The semiconductor market has become the stage for a growing rivalry between the world’s two largest economies, as the US government aims to curb China’s technological rise. However, experts caution that the use of political power in an industrial chain that is highly globalized and market-driven will eventually harm the interests of companies worldwide, including those in the United States.
Several multinational corporations have come out against US sanctions on China’s chip industry, recognizing the potential consequences for their own operations. Microsoft Co-Founder Bill Gates spoke out against the professed rationale behind such sanctions and said he does not believe the US will ever be successful in preventing China from having cutting-edge chips. He noted that if there were to be a trade war in the next decade, the US should not have warned China of the impending chip sanctions in advance.
Dutch chipmaking equipment maker ASML Holding CEO Peter Wennink echoed Gates’ sentiment, stating that US sanctions would eventually drive Beijing to successfully develop its own technology in advanced chipmaking machines. “If they cannot get those machines, they will develop them themselves,” he said.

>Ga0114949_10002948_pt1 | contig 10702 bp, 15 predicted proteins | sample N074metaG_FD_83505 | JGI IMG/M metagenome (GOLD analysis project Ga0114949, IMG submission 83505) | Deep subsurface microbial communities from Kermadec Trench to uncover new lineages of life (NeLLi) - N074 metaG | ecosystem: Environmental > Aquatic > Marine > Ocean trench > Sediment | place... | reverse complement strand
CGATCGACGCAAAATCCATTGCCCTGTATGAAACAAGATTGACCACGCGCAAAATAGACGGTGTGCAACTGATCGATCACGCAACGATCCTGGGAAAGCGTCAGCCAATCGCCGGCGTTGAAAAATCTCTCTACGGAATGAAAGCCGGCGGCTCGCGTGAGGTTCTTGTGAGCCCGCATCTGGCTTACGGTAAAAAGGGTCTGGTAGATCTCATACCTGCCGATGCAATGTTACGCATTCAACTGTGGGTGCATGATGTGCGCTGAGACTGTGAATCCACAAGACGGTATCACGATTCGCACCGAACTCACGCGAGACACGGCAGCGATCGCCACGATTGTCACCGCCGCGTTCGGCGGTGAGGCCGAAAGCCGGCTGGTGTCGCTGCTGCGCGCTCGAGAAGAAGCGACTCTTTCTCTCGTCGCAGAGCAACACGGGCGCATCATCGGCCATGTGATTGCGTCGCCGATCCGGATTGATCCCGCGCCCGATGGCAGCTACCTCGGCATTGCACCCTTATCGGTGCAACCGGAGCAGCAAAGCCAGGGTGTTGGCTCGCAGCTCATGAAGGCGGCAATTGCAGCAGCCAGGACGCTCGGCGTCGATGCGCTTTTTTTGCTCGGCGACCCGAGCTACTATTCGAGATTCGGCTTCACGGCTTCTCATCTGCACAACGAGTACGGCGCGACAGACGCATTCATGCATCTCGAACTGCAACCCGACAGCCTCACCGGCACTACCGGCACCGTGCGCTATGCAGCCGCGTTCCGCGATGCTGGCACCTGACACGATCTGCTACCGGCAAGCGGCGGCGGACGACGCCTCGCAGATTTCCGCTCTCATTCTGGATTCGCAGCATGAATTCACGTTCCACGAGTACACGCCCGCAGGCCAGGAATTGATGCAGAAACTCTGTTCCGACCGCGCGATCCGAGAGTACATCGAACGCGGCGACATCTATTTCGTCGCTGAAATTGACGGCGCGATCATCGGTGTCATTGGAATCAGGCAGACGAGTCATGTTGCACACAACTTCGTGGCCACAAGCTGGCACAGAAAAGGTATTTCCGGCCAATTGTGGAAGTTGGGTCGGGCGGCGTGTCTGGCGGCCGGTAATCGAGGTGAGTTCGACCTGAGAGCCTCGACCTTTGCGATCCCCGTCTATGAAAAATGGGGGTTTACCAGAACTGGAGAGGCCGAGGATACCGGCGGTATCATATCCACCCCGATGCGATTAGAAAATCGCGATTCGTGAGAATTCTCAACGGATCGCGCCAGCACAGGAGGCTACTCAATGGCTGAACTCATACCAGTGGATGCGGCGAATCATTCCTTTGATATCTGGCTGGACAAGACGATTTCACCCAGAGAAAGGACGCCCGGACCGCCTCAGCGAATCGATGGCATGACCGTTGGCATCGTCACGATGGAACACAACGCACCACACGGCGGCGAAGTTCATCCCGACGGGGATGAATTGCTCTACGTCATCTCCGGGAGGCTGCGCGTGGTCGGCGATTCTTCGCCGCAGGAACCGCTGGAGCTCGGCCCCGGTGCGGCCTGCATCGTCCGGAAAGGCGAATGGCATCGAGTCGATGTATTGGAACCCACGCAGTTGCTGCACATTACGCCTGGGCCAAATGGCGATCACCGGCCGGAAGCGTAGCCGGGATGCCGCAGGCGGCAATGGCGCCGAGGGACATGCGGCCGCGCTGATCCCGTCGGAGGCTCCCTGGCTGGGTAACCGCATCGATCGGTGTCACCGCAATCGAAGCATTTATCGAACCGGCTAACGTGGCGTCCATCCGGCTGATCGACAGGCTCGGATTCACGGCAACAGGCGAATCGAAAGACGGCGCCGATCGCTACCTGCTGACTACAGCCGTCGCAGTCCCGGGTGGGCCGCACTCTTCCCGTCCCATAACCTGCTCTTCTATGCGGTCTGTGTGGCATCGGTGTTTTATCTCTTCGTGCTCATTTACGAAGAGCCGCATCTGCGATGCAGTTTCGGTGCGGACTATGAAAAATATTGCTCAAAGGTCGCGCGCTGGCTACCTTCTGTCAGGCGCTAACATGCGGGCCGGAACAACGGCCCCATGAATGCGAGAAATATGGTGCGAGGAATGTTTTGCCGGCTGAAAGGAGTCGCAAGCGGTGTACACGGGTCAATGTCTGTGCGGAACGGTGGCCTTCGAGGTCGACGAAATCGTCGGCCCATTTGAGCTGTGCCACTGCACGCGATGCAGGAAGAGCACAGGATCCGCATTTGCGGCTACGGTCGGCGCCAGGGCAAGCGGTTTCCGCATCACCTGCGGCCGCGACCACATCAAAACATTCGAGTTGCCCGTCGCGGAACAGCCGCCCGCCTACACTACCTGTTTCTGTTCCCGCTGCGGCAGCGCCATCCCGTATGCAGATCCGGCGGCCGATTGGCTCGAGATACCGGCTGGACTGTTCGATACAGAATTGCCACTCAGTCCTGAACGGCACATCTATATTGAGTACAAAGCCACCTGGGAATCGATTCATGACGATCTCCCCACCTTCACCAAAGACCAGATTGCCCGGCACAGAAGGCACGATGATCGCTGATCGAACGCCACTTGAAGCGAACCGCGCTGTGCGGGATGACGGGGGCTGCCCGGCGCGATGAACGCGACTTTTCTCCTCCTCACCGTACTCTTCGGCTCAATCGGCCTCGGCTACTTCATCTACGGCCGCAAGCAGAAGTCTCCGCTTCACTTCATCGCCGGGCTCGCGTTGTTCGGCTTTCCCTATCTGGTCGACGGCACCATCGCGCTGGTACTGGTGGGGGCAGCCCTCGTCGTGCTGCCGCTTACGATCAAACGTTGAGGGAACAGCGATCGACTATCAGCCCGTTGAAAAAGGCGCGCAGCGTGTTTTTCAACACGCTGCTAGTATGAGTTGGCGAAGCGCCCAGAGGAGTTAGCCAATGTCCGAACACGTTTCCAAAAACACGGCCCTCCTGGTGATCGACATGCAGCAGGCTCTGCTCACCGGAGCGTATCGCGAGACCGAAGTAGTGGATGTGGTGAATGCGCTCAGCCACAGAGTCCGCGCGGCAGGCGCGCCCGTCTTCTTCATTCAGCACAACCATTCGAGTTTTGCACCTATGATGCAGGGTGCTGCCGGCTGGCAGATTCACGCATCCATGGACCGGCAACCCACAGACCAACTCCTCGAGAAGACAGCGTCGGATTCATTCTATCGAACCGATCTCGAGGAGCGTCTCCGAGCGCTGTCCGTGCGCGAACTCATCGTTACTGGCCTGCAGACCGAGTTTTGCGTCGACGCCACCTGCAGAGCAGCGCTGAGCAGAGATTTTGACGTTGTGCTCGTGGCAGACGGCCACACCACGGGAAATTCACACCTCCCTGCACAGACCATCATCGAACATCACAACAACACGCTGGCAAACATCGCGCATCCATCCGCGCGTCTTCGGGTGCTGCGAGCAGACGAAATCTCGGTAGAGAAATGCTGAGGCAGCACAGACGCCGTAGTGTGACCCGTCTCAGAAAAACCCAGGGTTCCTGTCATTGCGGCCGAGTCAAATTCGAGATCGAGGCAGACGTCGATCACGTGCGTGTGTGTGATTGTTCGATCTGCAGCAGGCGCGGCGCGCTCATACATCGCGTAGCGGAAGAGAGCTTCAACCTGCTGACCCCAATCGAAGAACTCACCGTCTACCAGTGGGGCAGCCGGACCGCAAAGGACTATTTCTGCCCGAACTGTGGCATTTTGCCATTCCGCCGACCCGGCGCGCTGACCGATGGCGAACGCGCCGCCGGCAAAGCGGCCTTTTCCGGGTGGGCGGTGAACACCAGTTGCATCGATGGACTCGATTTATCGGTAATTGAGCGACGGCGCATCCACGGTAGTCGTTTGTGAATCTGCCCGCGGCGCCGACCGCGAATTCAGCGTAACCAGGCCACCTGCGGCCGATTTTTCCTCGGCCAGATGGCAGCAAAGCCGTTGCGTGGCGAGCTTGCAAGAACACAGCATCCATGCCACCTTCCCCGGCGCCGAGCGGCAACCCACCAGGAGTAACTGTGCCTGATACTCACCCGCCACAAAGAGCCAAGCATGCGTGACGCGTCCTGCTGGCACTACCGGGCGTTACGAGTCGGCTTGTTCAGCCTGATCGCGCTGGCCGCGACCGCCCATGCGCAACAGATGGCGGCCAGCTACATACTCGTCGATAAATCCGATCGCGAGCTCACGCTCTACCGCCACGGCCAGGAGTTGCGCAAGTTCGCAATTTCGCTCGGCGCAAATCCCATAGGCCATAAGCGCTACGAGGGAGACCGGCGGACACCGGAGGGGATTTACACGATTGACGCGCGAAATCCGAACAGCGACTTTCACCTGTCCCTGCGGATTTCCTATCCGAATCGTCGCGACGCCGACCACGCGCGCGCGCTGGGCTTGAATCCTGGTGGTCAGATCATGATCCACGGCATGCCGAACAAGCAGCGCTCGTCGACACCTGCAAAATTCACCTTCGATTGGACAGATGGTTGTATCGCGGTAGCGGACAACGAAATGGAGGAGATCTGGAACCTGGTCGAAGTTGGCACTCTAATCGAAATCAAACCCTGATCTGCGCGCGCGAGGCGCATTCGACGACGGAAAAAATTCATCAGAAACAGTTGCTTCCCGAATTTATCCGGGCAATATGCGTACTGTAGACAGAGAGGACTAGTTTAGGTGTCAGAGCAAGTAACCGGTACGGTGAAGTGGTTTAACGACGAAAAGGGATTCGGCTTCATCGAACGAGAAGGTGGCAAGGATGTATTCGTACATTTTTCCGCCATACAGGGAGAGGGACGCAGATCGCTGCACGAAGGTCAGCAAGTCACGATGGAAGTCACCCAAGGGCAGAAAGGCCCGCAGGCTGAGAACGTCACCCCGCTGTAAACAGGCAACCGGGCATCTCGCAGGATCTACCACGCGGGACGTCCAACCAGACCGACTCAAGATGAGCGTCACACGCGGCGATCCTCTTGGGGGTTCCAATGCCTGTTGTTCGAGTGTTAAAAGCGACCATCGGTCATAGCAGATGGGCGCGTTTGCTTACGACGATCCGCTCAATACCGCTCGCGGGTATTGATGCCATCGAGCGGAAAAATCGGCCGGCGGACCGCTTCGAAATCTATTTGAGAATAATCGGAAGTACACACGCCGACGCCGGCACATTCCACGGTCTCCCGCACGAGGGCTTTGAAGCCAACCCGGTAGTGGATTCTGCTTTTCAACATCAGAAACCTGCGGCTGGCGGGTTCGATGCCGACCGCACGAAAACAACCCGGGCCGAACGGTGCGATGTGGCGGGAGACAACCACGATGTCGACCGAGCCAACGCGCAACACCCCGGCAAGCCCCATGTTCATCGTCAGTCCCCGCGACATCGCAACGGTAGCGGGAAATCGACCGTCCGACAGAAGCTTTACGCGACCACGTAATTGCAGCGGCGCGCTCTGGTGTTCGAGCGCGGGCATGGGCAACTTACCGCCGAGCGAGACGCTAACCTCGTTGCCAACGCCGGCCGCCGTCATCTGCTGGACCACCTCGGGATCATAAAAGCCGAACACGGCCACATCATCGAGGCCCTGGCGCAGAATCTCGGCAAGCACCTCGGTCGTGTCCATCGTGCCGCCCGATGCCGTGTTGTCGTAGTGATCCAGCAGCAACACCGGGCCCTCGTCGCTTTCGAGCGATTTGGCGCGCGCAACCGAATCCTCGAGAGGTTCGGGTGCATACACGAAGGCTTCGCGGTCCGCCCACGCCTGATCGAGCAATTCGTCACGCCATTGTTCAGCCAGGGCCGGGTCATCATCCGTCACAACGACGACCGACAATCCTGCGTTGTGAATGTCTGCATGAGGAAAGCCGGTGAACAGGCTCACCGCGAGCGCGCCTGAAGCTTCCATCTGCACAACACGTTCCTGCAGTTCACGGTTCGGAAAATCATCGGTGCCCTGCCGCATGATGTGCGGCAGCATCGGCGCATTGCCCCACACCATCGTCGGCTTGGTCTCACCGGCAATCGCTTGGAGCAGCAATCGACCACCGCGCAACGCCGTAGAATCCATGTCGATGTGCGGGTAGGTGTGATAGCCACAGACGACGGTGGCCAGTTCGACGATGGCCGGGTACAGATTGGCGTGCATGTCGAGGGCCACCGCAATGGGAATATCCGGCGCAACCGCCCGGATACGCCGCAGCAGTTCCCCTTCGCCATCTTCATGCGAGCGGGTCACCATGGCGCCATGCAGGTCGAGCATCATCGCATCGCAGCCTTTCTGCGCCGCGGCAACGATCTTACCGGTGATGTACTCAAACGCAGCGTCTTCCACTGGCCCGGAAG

China is the world’s largest chip market, consuming over half of the world’s semiconductors, which are then assembled into tech products to be re-exported or sold in the domestic market. In early March, Vice-Premier Liu He called for efforts to mobilize resources nationwide to promote the development of integrated circuits and offer real national treatment to foreign chip experts.
Liu’s visit to IC enterprises in Beijing was followed by announcements from companies like smartphone maker Xiaomi Corp and software and cloud company Kingsoft Corp, as well as other investors, of a plan to set up a $1.44 billion fund to develop chips and related technologies.
China is seeking a more flexible, supportive policy to better mobilize resources in the IC industry and avoid wasting time and resources while exploring ways to solve bottlenecks. With Liu’s visit giving strong confidence to companies and the entire chip market, it seems likely that a supportive policy for the semiconductor industry will soon be launched.